Metta Sutta – Chapter 8

Peaceful and calm and wise and skillful, Not proud or demanding in nature.

“Karaniya Metta Sutta: The Buddha’s Words on Loving-Kindness” (Sn 1.8), translated from the Pali by The Amaravati Sangha. Access to Insight (BCBS Edition), 2 November 2013, .

You have your rights to behave unreasonably and I have my rights to respond Bodhily.

We cannot control how people behave nor can we dictate how situations unfold, but we can control how we react. If we believe in the Buddha Dharma, we try to live our life accordingly. In this sutta, the training is built upon loving kindness.

For that to be possible, we need to live peacefully and calmly.

This is easier said than done because most of us loose our cool when we encounter unreasonable people or challenging situations. In order for us to keep our composure and be calm, we need to equip ourselves with wisdom and skills. Once we loose our cool headedness, keeping a state of loving kindness is quite impossible.

Wisdom relates to our mind. It gives us the right views / perspective and it provides us the right understanding / Interpretation to an event. For example, a popular teaching attributed to Thich Nhat Hanh talks about blames and expectation, and compares it to growing vegetables. If our crops do not grow or bear fruits, we examine ourselves to find out what we are doing wrongly. We do not blame the plants. Unfortunately, when it concerns human relationship, we blame others instead of self-examine. If we possess such wisdom, then our conflict with others would minimize.

In another teachings by other masters, we are taught to think that difficult people are karmic creditors coming after us for the wrongs we did them in our previous life. In that manner, we are just settling what we owe and should be happy that it will clear away our future misfortune.

Or we can look upon problematic people as spiritually immature. Just like a kid throwing tantrum. We kind of visualize someone wearing diapers and throwing a fit? Thus we become patient and kind with them.

Put simply, Buddhist wisdom gives us the flexibility to interpret difficult situations in a manner that is conducive for our mental balance. This is because we strongly believe that it is more valuable keeping our loving kindness than winning a fight.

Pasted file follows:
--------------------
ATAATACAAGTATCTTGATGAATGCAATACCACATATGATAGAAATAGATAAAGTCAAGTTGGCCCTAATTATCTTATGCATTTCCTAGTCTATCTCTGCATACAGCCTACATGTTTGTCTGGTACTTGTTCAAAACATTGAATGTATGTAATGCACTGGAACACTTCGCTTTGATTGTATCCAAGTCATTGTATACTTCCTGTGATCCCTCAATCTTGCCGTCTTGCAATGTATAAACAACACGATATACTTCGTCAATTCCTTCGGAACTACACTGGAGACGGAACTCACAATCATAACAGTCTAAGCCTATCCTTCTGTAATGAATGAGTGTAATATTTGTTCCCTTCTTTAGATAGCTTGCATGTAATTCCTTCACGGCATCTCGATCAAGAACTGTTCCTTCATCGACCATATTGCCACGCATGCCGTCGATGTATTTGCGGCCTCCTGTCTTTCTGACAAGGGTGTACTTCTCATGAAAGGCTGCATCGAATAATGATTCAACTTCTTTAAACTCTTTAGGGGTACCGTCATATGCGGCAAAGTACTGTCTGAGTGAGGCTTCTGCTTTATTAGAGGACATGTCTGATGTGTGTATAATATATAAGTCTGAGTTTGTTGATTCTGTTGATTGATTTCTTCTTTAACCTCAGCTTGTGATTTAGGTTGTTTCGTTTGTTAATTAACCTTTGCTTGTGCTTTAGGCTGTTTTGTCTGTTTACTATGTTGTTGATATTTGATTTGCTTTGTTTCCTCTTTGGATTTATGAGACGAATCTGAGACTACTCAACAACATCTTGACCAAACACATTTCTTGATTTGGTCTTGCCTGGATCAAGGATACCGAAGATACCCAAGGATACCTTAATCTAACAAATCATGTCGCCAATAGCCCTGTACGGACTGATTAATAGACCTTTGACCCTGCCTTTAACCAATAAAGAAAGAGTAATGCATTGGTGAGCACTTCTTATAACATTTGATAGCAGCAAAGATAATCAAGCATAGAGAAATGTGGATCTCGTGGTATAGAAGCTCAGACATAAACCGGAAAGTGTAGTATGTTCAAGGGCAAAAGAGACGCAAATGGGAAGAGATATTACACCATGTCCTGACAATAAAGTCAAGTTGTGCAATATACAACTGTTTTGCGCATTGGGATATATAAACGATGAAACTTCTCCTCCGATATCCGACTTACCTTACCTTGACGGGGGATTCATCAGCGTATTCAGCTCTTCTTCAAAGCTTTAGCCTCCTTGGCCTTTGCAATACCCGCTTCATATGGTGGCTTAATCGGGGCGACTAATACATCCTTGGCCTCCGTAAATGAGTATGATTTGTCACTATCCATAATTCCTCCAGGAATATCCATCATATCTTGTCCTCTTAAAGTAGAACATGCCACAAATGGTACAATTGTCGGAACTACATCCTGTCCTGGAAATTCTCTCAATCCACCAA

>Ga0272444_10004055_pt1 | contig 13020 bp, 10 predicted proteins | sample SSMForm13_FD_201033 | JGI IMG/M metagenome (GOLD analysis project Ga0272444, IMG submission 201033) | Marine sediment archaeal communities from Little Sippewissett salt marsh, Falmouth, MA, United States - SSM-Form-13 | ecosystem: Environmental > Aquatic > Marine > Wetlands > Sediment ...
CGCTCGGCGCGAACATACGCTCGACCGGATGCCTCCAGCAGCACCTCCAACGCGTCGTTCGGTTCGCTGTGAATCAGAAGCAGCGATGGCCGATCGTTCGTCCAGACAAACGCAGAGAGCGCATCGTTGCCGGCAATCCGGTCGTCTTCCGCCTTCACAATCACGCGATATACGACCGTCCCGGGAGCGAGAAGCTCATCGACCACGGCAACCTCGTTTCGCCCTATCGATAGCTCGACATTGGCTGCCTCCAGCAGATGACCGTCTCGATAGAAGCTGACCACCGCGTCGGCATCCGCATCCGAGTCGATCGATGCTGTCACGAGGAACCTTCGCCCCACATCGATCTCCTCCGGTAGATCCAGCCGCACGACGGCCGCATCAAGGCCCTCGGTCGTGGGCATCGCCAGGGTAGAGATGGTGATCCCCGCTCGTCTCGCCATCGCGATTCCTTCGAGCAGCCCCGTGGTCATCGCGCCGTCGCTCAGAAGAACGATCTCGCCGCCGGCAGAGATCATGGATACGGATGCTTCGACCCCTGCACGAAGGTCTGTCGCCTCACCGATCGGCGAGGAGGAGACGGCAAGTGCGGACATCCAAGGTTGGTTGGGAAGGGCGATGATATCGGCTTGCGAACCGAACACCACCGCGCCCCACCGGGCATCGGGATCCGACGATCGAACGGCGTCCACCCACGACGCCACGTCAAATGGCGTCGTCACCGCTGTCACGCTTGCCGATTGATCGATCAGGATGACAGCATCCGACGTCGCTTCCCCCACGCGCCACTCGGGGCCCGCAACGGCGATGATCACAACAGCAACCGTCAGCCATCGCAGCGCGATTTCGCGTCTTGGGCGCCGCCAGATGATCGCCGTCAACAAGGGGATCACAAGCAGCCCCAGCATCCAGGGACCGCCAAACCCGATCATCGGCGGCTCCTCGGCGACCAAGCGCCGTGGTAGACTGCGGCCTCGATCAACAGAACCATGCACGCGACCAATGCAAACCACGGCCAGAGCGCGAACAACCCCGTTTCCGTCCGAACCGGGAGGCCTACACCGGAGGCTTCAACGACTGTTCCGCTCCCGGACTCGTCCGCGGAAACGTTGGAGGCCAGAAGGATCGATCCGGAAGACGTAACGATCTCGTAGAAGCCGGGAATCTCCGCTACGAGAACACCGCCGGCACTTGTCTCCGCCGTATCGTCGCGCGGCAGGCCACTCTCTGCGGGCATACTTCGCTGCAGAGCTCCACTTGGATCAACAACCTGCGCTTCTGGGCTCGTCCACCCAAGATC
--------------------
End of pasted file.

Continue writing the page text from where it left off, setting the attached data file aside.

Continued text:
As we practice more, we develop skills that give us mastery over ourselves. We no long loose control easily. When we maintain our cool, we have better control over our speech and actions. Skillfulness also means doing or saying things that benefit others and ourselves. Some people are good at using humor to defuse a situations whereas others rely upon their persuasion skills. And sometimes, keeping silent or simply walking away is a good solution.

Having discussed all the above, the most important thing is our conviction that loving kindness is of paramount importance. Once we decide that it is what we want, we will change ourselves accordingly.

As we progress in our practice, we become humble and accepting. We are less likely to be demanding. AND THAT THOUGHT CAN BE PRETTY SCARY!

Basically, it sounds like we turn into a chicken that allows everyone to walk all over us? Many beginners have this doubt and this question never fails to be asked. I had that same question when I was eighteen years old too.

When we are brought up to fight for our rights and respect, to retaliate and protect ourselves, the Buddha’s teachings seem to contradict “common sense”

Having practiced for many years, I can assure you that turning into a Chicken is not easy. Because we have a huge ego that prevents us from changing. Instead of worrying that we become a Chicken, I think the worry should be about us hurting someone and getting into a big mess.

I was already practicing meditation when I hit my classmate in the face, just because I felt insulted.

I was already observing the five precepts when I said the most hurtful things to my mother.

So before we get carried away by our huge ego and imagine we can become a saint after hearing a few Dharma verses, I think we should be more grounded.

Trust me, becoming a chicken is not that simple.

May all be well and happy

Metta sutta

Categories: Scriptural

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